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Chronic Back Pain, its complexity and the benefits of psychotherapy

Chronic Pain, its complexity and the benefits of psychotherapy

Are you offended if your doctor or health care practitioner suggests seeing a mental health counsellor to help you with your chronic pain? In our Western culture, we first turn to a doctor for our physical problems. However, more often than not, they are unable to find a cause to effectively fix the problem and remove the pain. From your perspective, as a chronic pain sufferer, this can leave you confused, frustrated and disempowered.

In our Western culture, we first turn to a doctor for our physical problems. However, more often than not, they are unable to find a cause to effectively fix the problem and remove the pain. From your perspective, as a chronic pain sufferer, this can leave you confused, frustrated and disempowered.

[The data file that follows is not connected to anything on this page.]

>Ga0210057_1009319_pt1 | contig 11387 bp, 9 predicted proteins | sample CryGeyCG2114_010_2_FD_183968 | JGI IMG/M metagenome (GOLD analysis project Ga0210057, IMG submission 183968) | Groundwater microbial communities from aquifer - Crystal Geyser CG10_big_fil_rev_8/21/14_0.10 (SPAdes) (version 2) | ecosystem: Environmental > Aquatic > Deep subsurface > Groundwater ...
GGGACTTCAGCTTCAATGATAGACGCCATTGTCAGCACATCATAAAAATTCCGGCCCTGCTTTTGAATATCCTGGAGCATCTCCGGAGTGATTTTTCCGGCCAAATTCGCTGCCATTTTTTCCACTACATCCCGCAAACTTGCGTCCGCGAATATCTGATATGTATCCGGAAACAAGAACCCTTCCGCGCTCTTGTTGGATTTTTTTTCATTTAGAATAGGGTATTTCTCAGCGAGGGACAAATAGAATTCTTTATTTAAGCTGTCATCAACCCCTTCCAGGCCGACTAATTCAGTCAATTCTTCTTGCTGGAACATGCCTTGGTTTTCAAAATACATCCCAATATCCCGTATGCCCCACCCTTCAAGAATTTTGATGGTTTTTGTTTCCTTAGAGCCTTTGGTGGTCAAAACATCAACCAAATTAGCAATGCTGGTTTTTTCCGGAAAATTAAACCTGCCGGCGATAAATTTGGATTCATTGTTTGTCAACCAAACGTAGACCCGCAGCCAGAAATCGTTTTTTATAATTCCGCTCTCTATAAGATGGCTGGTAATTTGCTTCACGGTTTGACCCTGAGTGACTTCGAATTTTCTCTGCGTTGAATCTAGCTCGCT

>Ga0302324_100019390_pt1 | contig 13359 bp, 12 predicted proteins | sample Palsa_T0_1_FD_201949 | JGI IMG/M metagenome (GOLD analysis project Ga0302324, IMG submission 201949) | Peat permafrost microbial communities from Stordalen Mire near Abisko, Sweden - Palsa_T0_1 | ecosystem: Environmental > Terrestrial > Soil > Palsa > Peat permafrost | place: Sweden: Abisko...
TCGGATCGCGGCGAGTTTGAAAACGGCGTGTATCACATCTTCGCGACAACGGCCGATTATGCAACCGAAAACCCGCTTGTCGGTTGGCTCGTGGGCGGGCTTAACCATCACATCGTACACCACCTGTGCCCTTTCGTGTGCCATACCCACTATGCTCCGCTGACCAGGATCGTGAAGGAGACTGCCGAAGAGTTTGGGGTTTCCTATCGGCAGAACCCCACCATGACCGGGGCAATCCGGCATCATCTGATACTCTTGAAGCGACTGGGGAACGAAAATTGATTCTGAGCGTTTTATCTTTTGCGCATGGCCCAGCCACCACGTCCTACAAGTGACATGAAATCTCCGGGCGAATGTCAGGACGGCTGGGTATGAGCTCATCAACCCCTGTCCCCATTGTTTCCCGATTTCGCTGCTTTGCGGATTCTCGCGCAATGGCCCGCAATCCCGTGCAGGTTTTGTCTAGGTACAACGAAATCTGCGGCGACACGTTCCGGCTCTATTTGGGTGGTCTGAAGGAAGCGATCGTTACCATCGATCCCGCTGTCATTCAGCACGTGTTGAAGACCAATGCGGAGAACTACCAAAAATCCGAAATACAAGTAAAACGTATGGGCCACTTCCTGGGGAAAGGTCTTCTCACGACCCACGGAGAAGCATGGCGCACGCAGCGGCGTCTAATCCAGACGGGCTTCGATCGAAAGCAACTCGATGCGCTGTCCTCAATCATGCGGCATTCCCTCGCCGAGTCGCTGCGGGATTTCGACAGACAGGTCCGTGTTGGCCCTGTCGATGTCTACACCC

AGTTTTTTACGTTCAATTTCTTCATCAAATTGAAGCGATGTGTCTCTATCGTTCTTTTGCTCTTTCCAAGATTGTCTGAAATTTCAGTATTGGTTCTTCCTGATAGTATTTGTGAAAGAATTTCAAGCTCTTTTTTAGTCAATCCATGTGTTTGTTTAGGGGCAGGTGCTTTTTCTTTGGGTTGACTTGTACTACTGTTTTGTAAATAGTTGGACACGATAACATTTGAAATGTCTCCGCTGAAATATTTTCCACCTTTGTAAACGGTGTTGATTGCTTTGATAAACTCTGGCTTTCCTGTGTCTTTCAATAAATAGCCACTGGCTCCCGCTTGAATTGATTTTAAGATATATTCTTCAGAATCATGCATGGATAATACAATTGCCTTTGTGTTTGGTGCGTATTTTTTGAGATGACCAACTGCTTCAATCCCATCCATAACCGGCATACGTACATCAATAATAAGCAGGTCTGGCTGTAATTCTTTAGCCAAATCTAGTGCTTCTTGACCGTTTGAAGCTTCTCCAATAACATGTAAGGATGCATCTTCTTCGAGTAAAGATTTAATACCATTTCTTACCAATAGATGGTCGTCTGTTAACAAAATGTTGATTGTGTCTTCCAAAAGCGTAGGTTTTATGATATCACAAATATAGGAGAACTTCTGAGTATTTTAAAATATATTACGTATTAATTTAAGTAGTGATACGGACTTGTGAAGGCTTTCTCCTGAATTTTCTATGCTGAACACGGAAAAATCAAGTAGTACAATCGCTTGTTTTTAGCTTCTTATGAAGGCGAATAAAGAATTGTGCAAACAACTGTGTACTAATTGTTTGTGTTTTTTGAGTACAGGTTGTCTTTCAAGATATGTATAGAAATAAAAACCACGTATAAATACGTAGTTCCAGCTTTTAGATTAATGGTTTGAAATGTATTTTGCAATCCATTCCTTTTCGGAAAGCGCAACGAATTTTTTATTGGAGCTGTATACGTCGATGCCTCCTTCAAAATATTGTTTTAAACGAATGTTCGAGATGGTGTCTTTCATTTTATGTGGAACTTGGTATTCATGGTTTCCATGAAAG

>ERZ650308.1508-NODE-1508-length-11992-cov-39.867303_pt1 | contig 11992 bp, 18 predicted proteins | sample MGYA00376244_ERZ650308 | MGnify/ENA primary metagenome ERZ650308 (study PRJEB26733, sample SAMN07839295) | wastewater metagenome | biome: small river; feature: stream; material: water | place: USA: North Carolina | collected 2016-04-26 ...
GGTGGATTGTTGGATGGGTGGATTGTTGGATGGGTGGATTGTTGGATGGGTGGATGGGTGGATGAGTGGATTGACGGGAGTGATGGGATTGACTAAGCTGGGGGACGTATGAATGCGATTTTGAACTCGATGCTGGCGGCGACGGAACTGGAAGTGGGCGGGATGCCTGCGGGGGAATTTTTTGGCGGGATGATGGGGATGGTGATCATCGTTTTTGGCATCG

Not feeling believed

A recent study found that health care providers did not always believe their patients’ chronic pain complaints, which they “considered imaginary” and the providers’ responses “indicated speculation, underrating and denial of pain” (Ojala et al, 2015). Your scepticism about psychotherapy as a viable treatment method is completely understandable when the idea comes from someone who made you feel like they didn’t believe you. I can also see why it wouldn’t make sense to you to receive a suggestion to work on your mental or emotional health when you very clearly are experiencing a physical health problem. Chronic pain is a complex problem, whether you feel it in your lower back or anywhere else. So why should chronic pain be any more complex than acute pain?

 

How is chronic pain different?